specify

[spes-uh-fahy]
verb (used with object), spec·i·fied, spec·i·fy·ing.
  1. to mention or name specifically or definitely; state in detail: He did not specify the amount needed.
  2. to give a specific character to.
  3. to set forth as a specification.
  4. to name or state as a condition: He specified that he be given my power of attorney.
verb (used without object), spec·i·fied, spec·i·fy·ing.
  1. to make a specific mention or statement.

Origin of specify

1250–1300; Middle English specyfyen < Old French specifier < Medieval Latin specificāre. See specific, -fy
Related formsspec·i·fi·ca·tive [spes-uh-fi-key-tiv] /ˈspɛs ə fɪˌkeɪ tɪv/, adjectivespec·i·fi·ca·tive·ly, adverbspec·i·fi·er, nounmis·spec·i·fied, adjectivenon·spec·i·fied, adjectivepre·spec·i·fy, verb (used with object), pre·spec·i·fied, pre·spec·i·fy·ing.re·spec·i·fy, verb, re·spec·i·fied, re·spec·i·fy·ing.un·der·spec·i·fied, adjectiveun·der·spec·i·fy, verb (used with object), un·der·spec·i·fied, un·der·spec·i·fy·ing.un·spec·i·fied, adjectiveun·spec·i·fy·ing, adjective

Synonyms for specify

Dictionary.com Unabridged Based on the Random House Unabridged Dictionary, © Random House, Inc. 2018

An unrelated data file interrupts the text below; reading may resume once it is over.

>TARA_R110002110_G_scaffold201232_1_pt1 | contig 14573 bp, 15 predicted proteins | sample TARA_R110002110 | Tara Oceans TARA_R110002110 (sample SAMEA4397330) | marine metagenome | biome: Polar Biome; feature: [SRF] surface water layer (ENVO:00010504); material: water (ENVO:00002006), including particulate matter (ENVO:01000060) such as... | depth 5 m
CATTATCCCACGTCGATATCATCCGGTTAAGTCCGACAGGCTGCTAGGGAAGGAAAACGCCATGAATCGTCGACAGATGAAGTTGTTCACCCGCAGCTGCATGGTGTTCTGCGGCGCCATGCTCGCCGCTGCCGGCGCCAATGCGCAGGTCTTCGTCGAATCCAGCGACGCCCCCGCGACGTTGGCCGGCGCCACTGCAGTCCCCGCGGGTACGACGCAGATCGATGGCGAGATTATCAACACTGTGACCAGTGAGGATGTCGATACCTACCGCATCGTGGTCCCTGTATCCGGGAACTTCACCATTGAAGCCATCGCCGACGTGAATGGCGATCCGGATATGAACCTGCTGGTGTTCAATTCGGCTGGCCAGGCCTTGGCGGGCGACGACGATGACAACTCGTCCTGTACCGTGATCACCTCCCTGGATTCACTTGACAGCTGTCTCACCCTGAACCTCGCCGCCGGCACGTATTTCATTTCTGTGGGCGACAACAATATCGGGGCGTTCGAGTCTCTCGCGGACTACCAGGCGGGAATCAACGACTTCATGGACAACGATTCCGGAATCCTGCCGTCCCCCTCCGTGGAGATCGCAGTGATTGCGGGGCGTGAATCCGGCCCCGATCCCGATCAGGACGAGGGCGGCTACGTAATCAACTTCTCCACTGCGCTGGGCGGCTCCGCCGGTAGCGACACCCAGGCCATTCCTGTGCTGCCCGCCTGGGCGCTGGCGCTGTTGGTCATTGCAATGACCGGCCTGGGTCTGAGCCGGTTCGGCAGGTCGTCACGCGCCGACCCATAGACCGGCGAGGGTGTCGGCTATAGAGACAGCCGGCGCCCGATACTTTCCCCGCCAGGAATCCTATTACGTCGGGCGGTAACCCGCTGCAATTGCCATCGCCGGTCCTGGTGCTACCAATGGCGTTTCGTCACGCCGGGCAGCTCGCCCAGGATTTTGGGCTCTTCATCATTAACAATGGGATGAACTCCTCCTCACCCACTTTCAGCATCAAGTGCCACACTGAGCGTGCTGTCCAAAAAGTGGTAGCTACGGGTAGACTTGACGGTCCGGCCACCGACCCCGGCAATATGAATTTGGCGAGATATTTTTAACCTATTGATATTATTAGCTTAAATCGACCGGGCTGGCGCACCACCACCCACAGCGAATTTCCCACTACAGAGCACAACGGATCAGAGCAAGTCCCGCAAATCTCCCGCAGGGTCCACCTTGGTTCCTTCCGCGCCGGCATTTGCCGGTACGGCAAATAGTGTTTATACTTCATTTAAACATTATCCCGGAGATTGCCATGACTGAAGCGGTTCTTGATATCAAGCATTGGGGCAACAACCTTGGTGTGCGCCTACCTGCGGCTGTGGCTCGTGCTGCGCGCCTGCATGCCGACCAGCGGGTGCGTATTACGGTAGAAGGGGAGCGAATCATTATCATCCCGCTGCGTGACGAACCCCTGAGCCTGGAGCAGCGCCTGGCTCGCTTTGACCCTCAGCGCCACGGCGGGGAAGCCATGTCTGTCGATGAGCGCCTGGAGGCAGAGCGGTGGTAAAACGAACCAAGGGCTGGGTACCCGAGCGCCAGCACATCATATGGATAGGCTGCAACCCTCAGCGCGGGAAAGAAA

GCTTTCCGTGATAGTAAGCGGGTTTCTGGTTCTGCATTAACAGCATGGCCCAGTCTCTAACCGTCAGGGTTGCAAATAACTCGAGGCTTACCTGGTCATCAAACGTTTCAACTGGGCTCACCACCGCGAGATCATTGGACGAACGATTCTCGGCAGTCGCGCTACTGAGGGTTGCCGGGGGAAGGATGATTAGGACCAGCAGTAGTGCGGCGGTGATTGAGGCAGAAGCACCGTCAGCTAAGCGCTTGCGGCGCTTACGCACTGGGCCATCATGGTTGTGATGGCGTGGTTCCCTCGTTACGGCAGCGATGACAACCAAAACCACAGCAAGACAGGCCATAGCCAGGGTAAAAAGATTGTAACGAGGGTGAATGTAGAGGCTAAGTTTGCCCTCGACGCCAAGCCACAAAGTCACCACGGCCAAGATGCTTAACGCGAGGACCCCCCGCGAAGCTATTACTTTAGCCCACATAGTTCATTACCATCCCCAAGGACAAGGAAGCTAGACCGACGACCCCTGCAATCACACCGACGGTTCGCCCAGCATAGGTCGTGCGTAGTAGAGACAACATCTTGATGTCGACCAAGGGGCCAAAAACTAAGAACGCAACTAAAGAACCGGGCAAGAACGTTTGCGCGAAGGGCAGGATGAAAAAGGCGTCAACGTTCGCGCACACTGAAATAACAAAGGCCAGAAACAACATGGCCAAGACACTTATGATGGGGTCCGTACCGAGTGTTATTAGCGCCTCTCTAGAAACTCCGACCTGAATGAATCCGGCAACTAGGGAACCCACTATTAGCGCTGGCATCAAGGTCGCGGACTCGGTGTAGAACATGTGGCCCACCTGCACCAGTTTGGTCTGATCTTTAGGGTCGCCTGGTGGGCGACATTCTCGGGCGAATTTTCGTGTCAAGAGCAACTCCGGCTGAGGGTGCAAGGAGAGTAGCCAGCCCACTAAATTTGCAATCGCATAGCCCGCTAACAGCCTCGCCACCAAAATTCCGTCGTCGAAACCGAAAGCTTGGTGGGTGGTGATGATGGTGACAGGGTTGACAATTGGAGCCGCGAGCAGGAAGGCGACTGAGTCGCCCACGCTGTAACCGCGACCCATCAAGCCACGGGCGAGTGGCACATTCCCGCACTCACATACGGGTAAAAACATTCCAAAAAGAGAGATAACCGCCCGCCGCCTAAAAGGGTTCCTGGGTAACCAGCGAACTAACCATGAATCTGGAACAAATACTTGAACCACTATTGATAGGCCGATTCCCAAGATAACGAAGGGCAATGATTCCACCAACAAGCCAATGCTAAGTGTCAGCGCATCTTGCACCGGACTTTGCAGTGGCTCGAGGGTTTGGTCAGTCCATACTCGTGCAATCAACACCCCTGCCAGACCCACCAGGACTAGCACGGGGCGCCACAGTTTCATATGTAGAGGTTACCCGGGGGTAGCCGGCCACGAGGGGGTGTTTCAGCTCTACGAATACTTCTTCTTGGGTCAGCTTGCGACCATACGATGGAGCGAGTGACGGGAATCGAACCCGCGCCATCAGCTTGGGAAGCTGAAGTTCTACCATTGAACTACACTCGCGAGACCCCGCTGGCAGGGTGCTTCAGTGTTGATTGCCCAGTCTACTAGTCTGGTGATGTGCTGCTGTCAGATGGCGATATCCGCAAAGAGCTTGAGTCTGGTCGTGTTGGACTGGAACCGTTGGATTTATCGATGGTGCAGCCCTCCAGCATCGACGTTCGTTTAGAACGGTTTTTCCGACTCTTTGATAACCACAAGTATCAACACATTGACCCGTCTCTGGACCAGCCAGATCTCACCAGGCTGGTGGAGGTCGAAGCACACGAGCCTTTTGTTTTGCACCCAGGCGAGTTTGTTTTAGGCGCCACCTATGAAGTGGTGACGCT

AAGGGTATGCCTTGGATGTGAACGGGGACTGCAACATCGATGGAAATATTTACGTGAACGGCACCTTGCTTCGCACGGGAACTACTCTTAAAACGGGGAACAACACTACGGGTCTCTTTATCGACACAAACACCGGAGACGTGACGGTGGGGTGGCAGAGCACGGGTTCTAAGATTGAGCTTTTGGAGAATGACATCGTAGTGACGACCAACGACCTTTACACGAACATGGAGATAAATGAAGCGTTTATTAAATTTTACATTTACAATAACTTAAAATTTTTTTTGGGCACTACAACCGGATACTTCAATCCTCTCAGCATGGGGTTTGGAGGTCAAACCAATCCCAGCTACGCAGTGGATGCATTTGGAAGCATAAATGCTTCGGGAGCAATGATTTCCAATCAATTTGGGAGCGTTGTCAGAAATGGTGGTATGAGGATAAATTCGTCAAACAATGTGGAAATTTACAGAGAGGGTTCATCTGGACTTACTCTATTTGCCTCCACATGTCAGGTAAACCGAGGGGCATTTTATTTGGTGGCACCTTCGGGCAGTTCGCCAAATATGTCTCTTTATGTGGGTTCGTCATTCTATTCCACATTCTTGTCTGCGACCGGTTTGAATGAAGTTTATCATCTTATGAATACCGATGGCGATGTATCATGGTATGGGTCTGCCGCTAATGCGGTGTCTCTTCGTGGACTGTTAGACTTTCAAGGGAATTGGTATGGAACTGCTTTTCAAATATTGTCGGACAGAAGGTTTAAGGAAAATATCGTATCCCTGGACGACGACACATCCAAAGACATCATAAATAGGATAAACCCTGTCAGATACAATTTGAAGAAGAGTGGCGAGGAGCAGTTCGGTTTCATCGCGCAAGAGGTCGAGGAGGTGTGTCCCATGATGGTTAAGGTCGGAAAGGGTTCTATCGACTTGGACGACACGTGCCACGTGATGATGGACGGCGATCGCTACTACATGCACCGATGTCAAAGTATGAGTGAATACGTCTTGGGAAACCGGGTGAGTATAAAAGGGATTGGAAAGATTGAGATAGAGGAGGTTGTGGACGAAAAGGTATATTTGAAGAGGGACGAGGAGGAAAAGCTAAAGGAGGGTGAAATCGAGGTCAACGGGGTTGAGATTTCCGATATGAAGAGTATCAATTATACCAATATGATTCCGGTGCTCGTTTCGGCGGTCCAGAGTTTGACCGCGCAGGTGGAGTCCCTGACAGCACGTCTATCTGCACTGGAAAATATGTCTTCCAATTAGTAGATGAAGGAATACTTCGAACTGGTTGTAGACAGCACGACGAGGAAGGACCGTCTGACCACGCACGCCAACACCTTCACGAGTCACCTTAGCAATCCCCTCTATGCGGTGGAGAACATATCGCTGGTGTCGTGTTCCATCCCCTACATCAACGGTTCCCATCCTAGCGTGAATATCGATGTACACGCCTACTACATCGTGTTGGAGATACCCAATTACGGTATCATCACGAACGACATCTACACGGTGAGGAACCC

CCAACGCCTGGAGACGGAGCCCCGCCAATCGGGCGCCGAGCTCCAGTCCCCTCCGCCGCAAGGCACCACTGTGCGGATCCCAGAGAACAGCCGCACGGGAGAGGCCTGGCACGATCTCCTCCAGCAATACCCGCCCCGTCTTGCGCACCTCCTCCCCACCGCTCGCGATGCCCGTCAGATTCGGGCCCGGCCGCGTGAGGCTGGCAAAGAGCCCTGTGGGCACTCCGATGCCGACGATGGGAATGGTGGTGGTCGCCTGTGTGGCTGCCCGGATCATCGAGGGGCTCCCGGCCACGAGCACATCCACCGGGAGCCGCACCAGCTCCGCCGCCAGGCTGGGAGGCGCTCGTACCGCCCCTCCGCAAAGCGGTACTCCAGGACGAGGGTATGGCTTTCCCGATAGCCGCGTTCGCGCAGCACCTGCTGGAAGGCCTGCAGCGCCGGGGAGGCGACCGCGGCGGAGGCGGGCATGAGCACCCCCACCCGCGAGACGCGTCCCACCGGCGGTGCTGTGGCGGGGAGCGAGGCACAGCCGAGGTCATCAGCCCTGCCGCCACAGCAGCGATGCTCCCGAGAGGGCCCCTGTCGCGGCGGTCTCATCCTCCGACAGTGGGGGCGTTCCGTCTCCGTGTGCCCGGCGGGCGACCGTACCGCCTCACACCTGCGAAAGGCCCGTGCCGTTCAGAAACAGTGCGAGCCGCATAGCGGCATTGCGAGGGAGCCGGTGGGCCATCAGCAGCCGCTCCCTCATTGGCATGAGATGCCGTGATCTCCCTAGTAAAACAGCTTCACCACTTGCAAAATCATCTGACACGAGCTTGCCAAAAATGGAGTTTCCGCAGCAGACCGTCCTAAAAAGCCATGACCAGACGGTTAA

British Dictionary definitions for respecify

specify

verb -fies, -fying or -fied (tr; may take a clause as object)
  1. to refer to or state specifically
  2. to state as a condition
  3. to state or include in the specification of
Derived Formsspecificative (ˈspɛsɪfɪˌkeɪtɪv), adjectivespecifier, noun

Word Origin for specify

C13: from Medieval Latin specificāre to describe
Collins English Dictionary - Complete & Unabridged 2012 Digital Edition © William Collins Sons & Co. Ltd. 1979, 1986 © HarperCollins Publishers 1998, 2000, 2003, 2005, 2006, 2007, 2009, 2012

Word Origin and History for respecify

specify

v.

c.1300, from Old French specifier (13c.), from Late Latin specificare "mention particularly," from specifus (see specific). Related: Specified; specifying.

Online Etymology Dictionary, © 2010 Douglas Harper